Value Added $290,064 $50,942 $134,384 $475,390 $3,133,094 $547,601 $1,450,568 $5,131,263
Output $168,797 $70,000 $210,454 $449,251 $1,819,879 $752,771 $2,271,648 $4,844,298
Source: IMPLAN, 4ward Planning, 2019

4WARD PLANNING INC


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FISCAL IMPACT ANALYSIS

ECONOMIC AND REAL ESTATE ANALYSIS FOR SUSTAINABLE LAND USE OUTCOMES ™
[Project Name]
Hamilton Street Parking and Zoning Analysis: Economic and Fiscal Impact Analysis April 25, 2019

Key Findings: Fiscal Impact Analysis

$20,276 net increase in municipal revenues in first stabilized year


Using the per capita fiscal impact analysis method, it is projected that the Franklin Township will see an
additional $171,428 of municipal service spending in the first stabilized year and $191,703 in new tax
revenues in the first stabilized year.

$632,361 net increase in school district revenues


Given that the project is not expected to generate any public school age children, no related public school
service costs are projected to be generated. Consequently, the project is projected to generate $632,361 in
school tax revenues with no offsetting student costs.

No additional fire or sanitation services are anticipated


Given that the prospective building will be no higher than five stories and there currently exist buildings in the
township exceeding that height, it is unlikely that the township’s fire department would need to purchase new
equipment or hire additional personnel to service the building. Further, as sanitation services will be provided
by a private cartage company, no service cost burden will be placed on municipal sanitation services.

4WARD PLANNING INC


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[Project Name]
Hamilton Street Parking and Zoning Analysis: Economic and Fiscal Impact Analysis April 25, 2019

Methodology: Fiscal Impact Analysis


4ward Planning performed a fiscal impact analysis on behalf of Franklin Township associated with the
prospective 172 unit, 362 bedroom student targeted multi-family building , comparing projected revenues
and service delivery costs associated with the project.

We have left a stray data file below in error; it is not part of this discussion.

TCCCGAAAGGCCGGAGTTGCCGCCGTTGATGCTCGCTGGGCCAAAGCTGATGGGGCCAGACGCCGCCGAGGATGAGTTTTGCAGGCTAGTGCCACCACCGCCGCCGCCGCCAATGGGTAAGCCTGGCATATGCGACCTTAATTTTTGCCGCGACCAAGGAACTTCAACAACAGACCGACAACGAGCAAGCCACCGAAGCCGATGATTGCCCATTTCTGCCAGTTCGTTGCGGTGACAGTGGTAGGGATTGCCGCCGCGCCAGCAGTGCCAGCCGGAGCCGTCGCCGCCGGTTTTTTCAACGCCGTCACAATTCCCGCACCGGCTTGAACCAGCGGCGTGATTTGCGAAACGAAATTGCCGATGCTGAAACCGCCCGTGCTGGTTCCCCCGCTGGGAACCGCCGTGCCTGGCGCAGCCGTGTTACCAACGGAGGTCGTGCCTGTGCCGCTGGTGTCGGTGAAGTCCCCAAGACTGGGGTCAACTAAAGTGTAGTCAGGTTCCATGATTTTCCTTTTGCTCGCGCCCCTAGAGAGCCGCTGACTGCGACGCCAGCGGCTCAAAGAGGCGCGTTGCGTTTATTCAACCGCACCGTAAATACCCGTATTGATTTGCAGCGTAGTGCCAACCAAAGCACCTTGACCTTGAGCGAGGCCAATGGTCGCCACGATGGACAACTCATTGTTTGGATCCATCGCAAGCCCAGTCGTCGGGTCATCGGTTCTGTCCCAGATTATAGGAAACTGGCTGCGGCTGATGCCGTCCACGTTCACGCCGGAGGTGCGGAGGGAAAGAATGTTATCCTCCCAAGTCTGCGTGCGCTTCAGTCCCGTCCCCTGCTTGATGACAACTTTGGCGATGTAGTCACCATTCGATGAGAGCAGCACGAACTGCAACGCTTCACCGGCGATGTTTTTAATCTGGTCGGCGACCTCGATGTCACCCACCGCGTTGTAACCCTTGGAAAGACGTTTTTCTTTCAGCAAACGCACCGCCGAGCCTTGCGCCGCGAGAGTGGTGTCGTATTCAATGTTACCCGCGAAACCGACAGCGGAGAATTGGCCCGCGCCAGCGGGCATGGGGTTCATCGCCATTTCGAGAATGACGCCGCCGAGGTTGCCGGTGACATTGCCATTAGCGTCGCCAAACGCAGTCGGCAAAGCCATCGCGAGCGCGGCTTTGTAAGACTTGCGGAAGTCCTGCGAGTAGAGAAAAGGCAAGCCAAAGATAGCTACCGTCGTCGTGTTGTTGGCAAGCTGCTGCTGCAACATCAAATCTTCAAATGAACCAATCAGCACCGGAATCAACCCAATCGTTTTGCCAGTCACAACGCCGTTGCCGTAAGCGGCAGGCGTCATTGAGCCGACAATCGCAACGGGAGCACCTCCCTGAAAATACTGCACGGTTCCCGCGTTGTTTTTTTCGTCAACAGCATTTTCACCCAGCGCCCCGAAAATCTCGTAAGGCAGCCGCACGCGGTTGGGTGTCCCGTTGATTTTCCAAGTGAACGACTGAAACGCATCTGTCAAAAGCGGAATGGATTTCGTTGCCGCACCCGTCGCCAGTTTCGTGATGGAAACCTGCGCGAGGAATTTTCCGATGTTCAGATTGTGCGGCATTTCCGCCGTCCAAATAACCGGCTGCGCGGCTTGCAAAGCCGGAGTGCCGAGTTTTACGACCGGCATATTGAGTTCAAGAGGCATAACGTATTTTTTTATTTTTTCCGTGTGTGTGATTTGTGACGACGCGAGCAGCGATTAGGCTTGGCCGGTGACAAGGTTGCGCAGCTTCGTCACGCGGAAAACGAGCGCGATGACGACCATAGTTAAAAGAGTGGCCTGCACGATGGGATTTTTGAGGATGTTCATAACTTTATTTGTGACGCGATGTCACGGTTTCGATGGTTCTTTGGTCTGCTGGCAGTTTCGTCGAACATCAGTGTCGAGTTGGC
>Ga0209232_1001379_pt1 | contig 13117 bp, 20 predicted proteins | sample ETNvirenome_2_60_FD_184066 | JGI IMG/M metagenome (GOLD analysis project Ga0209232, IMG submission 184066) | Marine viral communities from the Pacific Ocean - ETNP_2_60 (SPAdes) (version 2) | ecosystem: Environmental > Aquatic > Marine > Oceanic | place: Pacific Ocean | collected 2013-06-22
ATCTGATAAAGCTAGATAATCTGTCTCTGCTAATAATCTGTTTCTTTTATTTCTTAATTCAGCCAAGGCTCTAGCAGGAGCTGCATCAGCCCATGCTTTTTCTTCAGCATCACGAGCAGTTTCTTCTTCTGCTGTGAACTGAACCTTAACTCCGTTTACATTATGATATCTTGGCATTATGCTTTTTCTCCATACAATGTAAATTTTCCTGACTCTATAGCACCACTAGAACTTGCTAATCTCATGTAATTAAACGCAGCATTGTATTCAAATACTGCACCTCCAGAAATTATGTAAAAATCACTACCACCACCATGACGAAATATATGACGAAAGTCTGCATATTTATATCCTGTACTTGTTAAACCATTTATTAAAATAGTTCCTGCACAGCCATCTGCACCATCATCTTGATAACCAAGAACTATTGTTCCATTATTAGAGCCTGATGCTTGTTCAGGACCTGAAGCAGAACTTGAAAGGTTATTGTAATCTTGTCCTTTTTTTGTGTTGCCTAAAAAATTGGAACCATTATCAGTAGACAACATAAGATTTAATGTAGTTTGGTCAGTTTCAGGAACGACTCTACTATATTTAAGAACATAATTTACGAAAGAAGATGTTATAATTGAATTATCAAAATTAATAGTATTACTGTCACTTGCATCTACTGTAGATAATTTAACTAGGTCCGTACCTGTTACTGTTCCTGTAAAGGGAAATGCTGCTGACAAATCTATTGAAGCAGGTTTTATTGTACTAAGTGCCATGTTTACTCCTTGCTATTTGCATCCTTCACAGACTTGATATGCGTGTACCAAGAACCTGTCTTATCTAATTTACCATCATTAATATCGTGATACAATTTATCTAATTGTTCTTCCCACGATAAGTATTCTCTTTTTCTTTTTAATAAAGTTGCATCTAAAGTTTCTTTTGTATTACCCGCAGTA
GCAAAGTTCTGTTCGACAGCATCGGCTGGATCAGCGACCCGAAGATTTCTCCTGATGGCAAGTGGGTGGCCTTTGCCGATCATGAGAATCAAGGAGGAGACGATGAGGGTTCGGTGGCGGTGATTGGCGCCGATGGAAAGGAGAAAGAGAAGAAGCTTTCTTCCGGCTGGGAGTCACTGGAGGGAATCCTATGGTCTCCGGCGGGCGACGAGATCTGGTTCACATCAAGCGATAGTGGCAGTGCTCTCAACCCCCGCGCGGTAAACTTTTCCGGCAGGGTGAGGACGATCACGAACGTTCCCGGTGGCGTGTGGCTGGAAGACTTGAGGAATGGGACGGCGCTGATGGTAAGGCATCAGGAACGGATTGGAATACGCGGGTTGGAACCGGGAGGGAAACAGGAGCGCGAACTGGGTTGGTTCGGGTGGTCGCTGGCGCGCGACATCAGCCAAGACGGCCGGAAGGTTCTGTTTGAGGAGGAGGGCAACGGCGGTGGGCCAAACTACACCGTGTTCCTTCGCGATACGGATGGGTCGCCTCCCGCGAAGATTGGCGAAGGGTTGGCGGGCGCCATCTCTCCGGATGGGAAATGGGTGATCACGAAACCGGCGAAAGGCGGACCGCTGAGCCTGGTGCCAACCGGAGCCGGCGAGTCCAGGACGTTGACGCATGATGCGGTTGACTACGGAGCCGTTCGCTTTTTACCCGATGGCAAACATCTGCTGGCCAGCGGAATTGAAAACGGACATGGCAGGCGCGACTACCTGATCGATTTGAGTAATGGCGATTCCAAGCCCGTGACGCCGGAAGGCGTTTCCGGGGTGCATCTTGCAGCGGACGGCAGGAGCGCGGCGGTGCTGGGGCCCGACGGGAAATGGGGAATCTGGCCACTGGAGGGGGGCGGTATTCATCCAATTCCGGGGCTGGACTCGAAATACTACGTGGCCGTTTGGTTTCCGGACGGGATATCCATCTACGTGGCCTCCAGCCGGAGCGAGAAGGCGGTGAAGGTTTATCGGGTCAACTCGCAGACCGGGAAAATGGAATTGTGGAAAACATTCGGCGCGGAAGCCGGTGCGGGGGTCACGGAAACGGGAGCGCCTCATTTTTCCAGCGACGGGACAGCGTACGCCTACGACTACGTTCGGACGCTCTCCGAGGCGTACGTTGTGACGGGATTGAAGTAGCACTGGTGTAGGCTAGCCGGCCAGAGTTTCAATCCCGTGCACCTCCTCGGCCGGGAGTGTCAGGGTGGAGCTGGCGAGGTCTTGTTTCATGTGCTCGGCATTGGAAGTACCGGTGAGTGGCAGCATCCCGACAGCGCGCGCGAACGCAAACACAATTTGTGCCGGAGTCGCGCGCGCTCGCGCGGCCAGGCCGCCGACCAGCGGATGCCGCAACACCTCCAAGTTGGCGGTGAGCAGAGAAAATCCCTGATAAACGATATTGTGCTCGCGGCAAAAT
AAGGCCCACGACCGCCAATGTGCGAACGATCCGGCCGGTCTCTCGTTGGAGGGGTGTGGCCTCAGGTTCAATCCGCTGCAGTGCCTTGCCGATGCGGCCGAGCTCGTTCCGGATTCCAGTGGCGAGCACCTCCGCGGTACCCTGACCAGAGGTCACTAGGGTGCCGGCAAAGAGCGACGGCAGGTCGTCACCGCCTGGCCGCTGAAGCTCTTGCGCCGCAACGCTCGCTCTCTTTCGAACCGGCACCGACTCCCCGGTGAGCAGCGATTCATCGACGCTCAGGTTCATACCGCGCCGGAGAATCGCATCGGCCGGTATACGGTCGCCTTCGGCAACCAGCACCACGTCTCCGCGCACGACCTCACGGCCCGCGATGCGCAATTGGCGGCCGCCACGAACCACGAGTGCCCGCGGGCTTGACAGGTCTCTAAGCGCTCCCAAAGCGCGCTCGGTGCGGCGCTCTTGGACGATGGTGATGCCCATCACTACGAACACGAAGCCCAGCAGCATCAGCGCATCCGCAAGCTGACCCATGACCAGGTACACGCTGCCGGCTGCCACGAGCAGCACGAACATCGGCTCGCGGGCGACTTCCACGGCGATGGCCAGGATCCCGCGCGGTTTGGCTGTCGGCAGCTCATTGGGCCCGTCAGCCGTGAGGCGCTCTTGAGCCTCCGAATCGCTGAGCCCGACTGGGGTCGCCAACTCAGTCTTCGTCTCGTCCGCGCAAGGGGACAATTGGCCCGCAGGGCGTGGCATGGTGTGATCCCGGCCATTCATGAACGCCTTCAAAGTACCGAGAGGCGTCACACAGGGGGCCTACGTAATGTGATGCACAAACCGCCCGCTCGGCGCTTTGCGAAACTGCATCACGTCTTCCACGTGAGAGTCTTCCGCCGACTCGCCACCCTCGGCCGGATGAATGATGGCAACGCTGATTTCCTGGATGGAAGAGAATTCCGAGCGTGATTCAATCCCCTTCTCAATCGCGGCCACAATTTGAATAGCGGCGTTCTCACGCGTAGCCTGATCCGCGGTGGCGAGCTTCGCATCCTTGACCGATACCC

The steps are as follows:

• As provided by project sponsor, the development will have 172


total residential units, which will house an estimated 362
occupants (one person per bedroom). It is assumed that 100
percent of these residents will be new to Franklin Township.

• It is assumed that there will be no new employment associated


with the development, other than service contractors.

• This analysis uses the per capita fiscal impact method, in which
additional costs per new resident are calculated to determine the
predicted total amount of new spending that will be required
from the Township.

• Township revenues attributable to the development are


composed of real property tax payments, based on the building’s
capitalized value at stabilization (24 months after opening).

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[Project Name]
Hamilton Street Parking and Zoning Analysis: Economic and Fiscal Impact Analysis April 25, 2019

Projected Township of Franklin Municipal Costs


4ward Planning analyzed inputs to calculate the various service and capital costs associated with the
proposed new development.

• According to the Census Bureau’s American Community Survey 2017 one-year data profile, the estimated
2017 population of Franklin Township is 66,746. For simplicity, we have assumed this population value
holds through 2019.

• 2018 is the latest calendar year (CY) budget available to analyze for this analysis. While the CY 2018 total